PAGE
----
Wednesday, June 10, 2009

Controverial Conversations

With the recent slaying Dr. George Tiller, who ran one of the few late-term abortion clinics in the country, the abortion debate is back in the headlines. Considered one of the most divisive issues in America, abortion can be a difficult topic to address in the classroom, and one that can lead to heated debate.

This can be a scary topic to cover in the classroom, because it is so personal to many people. However, discussing controversial issues fosters real democratic deliberation, something that is extremely beneficial to your students and will help prepare them to be active citizens. Your students know these issues exist, and addressing them will encourage your students to find their studies to be relevant.

Perhaps you could have your students discuss the issue from a constitutional standpoint, and leave moral and religious views out of the discussion. By deliberating the issue you can help prepare your students to be active, informed participants in the real life controversial discussions they will have for the rest of their lives. There are a plethora of great sources out there to help you foster such discussions, such as Controversy in the Classroom, by Diana Hess.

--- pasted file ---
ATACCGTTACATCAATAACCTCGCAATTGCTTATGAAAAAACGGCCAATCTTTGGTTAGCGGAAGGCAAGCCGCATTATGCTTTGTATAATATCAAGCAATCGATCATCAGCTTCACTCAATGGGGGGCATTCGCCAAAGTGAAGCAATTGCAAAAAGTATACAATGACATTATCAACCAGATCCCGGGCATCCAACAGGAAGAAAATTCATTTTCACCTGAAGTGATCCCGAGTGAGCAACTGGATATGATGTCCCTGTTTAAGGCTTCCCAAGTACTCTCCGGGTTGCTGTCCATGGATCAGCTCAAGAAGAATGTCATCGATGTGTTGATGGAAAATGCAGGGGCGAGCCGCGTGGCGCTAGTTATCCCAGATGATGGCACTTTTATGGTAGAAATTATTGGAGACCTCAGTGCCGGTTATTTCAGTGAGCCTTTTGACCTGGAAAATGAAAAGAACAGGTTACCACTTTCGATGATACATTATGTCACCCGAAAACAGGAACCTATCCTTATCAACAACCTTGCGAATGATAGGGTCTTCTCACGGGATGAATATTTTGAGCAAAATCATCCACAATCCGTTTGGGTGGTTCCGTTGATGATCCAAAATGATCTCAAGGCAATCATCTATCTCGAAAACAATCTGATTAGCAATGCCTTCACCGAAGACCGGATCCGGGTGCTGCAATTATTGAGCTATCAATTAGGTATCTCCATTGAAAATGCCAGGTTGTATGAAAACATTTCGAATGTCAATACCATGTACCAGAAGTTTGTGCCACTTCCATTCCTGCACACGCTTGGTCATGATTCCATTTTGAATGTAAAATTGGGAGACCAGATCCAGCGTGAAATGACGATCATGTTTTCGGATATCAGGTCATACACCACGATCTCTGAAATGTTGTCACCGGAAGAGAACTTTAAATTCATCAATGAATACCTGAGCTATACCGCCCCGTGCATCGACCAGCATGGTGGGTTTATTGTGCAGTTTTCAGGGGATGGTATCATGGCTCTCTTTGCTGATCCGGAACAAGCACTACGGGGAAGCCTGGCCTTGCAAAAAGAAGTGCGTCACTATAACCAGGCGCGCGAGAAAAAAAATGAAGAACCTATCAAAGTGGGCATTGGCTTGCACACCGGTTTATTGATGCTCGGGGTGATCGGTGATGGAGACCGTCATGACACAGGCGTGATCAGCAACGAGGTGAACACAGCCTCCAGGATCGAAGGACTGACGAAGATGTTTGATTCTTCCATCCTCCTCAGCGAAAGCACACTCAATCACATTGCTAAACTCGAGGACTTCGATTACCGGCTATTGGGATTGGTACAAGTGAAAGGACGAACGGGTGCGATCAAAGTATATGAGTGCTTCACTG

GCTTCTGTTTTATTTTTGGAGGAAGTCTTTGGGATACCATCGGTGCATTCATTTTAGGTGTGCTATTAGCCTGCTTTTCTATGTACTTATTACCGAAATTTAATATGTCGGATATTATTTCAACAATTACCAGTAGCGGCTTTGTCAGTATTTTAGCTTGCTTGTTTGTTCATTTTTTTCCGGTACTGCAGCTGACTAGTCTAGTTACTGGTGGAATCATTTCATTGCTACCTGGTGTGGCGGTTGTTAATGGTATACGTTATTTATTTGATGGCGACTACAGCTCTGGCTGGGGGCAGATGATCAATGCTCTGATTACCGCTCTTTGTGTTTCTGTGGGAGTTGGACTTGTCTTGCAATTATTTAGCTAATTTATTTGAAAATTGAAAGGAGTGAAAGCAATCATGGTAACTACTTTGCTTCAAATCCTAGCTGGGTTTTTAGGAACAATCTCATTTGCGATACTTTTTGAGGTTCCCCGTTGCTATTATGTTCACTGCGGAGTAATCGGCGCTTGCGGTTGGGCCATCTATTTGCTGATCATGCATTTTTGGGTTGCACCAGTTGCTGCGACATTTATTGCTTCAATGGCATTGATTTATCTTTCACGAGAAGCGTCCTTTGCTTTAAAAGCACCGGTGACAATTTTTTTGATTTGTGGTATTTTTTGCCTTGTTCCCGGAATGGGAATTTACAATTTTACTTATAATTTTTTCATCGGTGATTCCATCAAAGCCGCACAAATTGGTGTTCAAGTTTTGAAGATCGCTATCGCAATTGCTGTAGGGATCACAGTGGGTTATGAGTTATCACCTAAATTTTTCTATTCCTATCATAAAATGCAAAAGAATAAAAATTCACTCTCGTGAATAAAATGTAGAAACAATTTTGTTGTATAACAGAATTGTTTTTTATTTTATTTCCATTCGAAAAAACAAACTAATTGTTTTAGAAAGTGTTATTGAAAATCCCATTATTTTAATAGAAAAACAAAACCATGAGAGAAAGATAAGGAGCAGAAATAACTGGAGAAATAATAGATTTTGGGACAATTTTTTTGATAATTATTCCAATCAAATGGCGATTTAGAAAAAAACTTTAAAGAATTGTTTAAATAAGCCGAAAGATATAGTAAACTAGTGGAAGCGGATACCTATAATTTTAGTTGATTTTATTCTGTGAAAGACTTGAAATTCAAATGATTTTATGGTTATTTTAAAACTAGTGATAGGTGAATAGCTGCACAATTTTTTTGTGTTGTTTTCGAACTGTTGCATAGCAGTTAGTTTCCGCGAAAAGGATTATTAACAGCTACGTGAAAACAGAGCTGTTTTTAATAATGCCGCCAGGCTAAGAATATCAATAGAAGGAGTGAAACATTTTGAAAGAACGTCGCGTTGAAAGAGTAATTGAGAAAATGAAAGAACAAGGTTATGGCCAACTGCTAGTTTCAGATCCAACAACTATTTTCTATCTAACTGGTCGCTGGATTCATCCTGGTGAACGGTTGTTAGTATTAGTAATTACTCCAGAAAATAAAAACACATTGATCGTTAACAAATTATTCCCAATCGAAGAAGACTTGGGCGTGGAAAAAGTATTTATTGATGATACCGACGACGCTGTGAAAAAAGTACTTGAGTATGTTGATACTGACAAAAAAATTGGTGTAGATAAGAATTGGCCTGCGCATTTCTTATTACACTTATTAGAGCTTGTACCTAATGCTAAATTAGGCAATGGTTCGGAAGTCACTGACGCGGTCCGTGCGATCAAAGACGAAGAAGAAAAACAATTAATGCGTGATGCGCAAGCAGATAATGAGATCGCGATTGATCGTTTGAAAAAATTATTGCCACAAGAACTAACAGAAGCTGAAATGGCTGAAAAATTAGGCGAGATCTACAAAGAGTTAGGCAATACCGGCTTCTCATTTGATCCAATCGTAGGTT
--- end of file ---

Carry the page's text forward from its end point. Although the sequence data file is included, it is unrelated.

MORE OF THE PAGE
Most students will know about Roe v. Wade, the 1973 Supreme Court decision which said that most abortion laws in the country violated a person’s constitutional right to privacy, under the Due Process Clause of the 14th Amendment. You can have your students read the 14th Amendment and discuss whether or not they believe it applies in this case, although it can be difficult to keep students away from the moral and religious aspects of the issue.

1 comment:

  1. I appreciate the advice to teach good citizenship via exploration of controversial issues. I suggest to you and your readers. is a great (and free) source for teachers and students who want to think critically about tough social issues without bias or advertising getting in the way.